Photoline 18 is out!

Version 18 of Photoline is out now! This time 15(!) new beta versions were made available to registered users (including myself) and tested through their core. This update focuses on workflow improvements accross the board, as well as adding interoperability with other editors.

One of the old-age criticisms made against Photoline (the limited configurability of the user interface) is now, for the most part, history.

Photoline already supports a full 8/16/32 bit per channel workflow, allows the user to set any layer to any image mode in the same document (each layer can be set to RGB, CMYK, Lab, Grey or Monochrome), and delivers a mostly non-destructive workflow with full adjustment layers and layer effects, as well as virtualized/cloned layers. A layer supports any number of layer masks and layer mask groups. Layer masks behave like any other layer, and also support adjustment layers and layer effects.

An impressive list of new features:

  • the user interface’s look has been updated. All panels are dockable and can be moved around individually
  • the interface can changed to a dark theme (colour of the interface is controlled with a slider)
  • non-destructive distort tool
  • straighten tool
  • the brush settings have been expanded to include dynamic settings like random position, colour, brush angle, and so on.
  • a new more flexible hue editor
  • boolean operations for vector objects
  • external editors and plugins can be invoked. For example, send a layer or the complete file you are working on to (let’s say) Krita, make changes, and send it back to Photoline
  • multiple windows per document, and each window can display a different page you are working on. Incredibly handy when working with cloned/virtualized layers/groups of layers! Place all your source images on one page, and use clones on the other pages.
  • guides and grids can now be dynamically activated while holding down the <alt> key. The exact behaviour is configurable
  • WebP import and export. The web export also supports this new web format
  • pdf import and export was updated
  • metadata now uses the xmp standard. auto-completion of meta data in the information dialog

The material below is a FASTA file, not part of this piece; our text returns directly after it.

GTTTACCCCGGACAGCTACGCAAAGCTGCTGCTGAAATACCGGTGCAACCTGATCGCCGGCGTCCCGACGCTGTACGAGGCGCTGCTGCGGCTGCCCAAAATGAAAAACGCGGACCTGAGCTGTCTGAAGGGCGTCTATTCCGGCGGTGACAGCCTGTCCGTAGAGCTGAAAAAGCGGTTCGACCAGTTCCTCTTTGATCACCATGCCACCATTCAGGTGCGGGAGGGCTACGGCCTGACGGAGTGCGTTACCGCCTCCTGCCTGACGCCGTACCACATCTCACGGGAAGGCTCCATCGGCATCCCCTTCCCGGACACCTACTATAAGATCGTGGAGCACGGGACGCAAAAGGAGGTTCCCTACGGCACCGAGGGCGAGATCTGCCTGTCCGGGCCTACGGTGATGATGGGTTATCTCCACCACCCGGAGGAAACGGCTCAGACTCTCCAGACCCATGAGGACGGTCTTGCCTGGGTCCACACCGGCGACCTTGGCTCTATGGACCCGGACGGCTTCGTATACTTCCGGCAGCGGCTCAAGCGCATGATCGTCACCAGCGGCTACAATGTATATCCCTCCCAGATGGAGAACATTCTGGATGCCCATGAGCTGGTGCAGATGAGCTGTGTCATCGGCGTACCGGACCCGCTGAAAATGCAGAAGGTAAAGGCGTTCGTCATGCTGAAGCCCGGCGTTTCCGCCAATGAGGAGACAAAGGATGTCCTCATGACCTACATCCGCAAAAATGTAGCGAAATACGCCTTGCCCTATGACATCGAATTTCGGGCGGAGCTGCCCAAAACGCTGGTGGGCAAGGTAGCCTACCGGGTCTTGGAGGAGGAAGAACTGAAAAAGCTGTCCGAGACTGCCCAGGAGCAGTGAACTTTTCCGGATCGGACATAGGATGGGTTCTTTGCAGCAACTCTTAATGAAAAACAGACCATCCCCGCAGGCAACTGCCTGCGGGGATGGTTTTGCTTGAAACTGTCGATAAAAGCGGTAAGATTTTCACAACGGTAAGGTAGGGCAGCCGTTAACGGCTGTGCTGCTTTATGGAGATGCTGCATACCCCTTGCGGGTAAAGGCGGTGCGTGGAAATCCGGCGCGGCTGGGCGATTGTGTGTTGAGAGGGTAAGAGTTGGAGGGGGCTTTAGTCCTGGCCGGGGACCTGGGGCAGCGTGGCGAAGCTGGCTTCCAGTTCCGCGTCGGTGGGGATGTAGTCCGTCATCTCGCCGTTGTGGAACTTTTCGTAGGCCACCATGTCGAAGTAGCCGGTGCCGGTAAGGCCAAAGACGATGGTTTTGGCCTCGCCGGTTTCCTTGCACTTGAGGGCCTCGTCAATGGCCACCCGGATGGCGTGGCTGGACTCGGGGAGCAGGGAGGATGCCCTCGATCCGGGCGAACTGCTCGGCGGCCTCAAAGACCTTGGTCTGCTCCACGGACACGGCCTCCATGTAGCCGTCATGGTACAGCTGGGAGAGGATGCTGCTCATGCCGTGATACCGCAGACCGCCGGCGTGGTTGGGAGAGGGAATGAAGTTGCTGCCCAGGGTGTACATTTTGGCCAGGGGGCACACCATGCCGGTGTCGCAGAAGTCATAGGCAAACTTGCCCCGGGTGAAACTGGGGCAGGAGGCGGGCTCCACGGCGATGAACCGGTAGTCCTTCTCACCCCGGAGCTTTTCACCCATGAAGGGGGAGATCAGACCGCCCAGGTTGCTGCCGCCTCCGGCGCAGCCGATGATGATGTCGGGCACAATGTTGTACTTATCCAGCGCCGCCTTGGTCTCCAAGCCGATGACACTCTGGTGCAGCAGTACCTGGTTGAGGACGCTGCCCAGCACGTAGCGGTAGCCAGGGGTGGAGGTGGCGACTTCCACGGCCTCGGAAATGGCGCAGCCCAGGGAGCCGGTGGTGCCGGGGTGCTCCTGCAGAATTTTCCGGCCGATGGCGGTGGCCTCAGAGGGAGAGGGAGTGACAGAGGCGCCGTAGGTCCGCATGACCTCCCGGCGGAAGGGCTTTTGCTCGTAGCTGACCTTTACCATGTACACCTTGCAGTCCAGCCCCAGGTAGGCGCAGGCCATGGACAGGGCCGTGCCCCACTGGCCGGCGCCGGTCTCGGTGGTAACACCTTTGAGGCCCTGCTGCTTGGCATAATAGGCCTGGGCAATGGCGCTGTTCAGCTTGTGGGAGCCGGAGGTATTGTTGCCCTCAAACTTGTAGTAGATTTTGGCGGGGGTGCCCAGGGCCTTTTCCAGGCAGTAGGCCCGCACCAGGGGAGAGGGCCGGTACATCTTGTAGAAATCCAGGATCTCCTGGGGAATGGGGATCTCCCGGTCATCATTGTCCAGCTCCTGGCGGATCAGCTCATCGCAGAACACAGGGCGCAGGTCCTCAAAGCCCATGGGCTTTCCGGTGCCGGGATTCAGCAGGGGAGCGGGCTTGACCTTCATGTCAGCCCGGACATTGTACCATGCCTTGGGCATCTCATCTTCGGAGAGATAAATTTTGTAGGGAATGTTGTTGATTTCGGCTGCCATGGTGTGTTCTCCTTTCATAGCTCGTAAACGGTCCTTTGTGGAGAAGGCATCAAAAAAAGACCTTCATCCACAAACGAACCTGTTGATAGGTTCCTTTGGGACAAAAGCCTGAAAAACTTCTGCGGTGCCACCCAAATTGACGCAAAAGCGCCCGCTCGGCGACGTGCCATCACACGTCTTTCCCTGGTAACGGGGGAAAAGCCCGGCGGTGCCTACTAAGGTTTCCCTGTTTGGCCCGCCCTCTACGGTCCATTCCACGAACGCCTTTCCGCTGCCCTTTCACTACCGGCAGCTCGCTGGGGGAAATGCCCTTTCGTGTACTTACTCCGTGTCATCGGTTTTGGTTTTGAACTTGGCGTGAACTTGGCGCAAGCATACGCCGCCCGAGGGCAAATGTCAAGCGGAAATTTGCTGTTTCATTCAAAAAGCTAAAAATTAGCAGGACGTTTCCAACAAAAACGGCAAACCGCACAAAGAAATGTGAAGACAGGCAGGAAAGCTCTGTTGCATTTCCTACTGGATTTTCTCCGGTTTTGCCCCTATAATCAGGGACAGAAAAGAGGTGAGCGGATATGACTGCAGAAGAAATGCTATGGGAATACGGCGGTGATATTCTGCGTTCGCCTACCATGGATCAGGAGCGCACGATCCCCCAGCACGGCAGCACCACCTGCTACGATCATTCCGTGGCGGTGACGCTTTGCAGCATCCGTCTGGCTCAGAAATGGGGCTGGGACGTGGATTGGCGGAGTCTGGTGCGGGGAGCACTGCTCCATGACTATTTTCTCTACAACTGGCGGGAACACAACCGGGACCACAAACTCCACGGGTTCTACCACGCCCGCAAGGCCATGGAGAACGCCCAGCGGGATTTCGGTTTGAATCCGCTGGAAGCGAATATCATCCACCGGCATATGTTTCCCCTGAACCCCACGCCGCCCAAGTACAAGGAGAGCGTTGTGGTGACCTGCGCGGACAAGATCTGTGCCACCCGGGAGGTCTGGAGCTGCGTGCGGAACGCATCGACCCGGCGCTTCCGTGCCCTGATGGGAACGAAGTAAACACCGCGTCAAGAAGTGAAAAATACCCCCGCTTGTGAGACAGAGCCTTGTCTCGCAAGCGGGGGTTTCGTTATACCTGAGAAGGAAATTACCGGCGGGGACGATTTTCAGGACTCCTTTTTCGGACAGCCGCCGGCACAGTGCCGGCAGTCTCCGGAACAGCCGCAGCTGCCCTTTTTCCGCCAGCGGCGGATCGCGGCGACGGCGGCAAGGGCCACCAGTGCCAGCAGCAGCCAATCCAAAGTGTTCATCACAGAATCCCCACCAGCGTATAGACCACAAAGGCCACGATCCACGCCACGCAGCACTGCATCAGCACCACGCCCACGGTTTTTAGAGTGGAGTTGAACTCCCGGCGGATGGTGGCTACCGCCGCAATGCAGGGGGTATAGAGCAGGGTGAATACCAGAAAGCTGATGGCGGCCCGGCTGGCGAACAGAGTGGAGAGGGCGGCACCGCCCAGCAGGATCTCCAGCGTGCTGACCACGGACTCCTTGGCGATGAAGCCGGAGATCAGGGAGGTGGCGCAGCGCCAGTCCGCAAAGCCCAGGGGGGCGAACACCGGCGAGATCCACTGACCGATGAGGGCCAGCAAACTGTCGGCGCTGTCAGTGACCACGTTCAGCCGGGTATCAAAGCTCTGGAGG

• vector layers and gradients now work in full 32 bit per colour
  • adjustment layer mask softening setting
  • move and zoom with the hand tool can affect multiple windows now. Handy when you are working on a mask in one window, while checking the result in the other (windows)
  • display layer masks in one window while showing the result in another window.
  • virtual copies/clones of a layer or group of layers now update in realtime when the original is adjusted.
  • virtual layers can be used to create mirror painting setups with any number of axes
  • mask layers are now displayed in the channel pane

Other smaller workflow enhancers:

  • pages can now be named
  • curve editor usability enhancements: holding down the <shift> key limits movement in vertical axis only. Esc cancels.
  • cloud filter now supports gradients and 48bit (16bit per channel)
  • document list can be converted to a tab-like configuration
  • content lying outside the work area can be hidden now
  • panel layouts can be reset back to their original state
  • the ruler origin can now be adjusted
  • create your custom tool bars.
  • automatically saving a pld file alongside a format like jpg. When you open the jpg the pld file with full editability
    is opened instead allowing you to work on the original layers.
  • MacOs Retina screens: zoom works on physical pixels
  • colour adjustments affect layer effects now
  • colour temperature range increased from 2000 to 20000
  • extended colour selection: values can now hold <0% and >100%
  • brush cursor adjusts dynamically while painting/drawing. Very handy when working with a wacom tablet and pressure
  • documents that are activated now check if they were changed externally and, if so, Photoline will ask you whether you
    want to update to the most current version or not.
  • single-click now sets the colour in the colour selection dialogs.
  • TIFF with psd support. Read: photoshop tiff compatible
  • tools like the finger painting now work with full 96bit internally (32bit per channel)
  • vector editing improvements
  • SVG import has once again been improved

And many, many bugs were corrected, as well as many other small improvements.

Available NOW for Mac and Windows, and runs in Wine for Linux. The installation file for Windows is 21mb(!) ;-p.
A fully functional thirty days trial version is also available for download.

There is no subscription option :slight_smile: Once purchased it is yours to keep and use.

I know for one thing that I will eventually need to replace my old copy of Paint Shop Pro 7 with a modern program as I don’t know if it will even run if I go to Windows 8 and beyond, and this looks to be the most promising candidate by far that isn’t super expensive like Photoshop or developed without listening to the users like the GIMP.

I can say for sure now that this has more promise for what I need than the other app. I considered in the past, which is project Howler from the Dogwaffle guy (no offense to him, but his development is kind-of all over the place with the new 3D rendering and such which gives an impression of an unfocused goal on what the app. should become).